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This seems perfectly reasonable to me. In this type of freshman physics course, there are some very common difficulties that students have:

  • Physics is counterintuitive, e.g., students often intuitively believe in some kind of half-baked aristotelianism, and this belief can be resistant to instruction.

  • Students try to solve problems by shopping for a formula that has the right letters in it, and then plugging numbers into the formula. They don't think about what the formula means, when it's true and when it's false, etc.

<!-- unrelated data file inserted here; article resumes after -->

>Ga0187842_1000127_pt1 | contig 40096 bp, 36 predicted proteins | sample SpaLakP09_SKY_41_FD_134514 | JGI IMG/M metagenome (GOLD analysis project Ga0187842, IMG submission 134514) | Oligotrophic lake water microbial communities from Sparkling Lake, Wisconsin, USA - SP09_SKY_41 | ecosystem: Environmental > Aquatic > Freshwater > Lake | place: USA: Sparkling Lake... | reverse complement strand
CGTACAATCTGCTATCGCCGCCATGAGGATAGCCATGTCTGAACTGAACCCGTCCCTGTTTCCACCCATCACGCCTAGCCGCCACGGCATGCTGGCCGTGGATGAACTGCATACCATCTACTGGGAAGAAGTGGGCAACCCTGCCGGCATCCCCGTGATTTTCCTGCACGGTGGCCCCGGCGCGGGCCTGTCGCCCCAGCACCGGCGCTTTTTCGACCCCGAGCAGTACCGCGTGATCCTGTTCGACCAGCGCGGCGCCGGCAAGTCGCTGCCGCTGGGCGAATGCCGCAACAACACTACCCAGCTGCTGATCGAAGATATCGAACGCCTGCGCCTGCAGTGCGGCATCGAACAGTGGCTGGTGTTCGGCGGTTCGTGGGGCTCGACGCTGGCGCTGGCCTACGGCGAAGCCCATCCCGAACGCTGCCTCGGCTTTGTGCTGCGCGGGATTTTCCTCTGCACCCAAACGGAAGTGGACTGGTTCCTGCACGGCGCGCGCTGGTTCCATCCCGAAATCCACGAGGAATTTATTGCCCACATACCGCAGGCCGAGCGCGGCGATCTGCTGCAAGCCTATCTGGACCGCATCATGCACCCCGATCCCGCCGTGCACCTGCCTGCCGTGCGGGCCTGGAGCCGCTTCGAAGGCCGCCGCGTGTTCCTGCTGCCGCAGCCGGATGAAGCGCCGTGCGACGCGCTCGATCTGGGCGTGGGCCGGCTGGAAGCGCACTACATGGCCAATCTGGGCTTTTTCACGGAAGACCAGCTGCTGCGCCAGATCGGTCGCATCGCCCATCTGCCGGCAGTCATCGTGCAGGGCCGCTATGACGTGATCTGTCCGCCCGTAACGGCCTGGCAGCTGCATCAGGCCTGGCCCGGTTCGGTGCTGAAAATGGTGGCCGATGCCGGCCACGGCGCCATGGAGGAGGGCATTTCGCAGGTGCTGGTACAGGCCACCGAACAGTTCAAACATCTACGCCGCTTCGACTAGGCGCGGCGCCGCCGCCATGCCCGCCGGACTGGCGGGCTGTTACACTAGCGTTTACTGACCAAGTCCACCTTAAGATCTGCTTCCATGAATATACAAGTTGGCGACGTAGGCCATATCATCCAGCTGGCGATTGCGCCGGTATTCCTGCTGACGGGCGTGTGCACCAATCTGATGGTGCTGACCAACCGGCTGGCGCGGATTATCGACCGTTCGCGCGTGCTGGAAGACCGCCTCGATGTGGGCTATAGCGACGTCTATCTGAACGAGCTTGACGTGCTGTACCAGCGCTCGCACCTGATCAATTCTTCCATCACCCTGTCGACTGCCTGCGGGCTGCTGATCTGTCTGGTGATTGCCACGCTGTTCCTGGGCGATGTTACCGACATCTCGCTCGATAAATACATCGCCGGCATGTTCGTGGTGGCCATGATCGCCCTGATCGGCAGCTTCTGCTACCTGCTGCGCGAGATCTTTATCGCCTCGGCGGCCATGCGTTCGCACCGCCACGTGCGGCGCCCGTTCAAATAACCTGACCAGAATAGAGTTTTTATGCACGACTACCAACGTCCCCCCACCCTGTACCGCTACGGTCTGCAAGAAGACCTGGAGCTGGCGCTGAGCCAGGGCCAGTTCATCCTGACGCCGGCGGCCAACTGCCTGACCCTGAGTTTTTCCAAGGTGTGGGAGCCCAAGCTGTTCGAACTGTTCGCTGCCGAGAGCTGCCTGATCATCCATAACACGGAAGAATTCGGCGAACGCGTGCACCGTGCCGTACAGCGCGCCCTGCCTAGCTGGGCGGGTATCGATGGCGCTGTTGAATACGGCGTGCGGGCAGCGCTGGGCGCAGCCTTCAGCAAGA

This is all very well documented in the pedagogical literature. The best summary I know of, although it's out of date, is in Mazur's book Peer Instruction. Mazur shows a lot of evidence that physics instructors are in denial about what their students are really learning and about the (in)effectiveness of traditional teaching methods. There is a huge gap between how physicists think about their subject and how their students think about it.

A lot of these issues are qualitatively different than in other fields, such as mathematics. E.g., I don't think students have deeply held intuitive preconceptions about derivatives and integrals before they walk into a freshman calc course. In a course like freshman calc, a lot of what the students are learning to do really is just algorithmic -- there's a reason it's called calculus.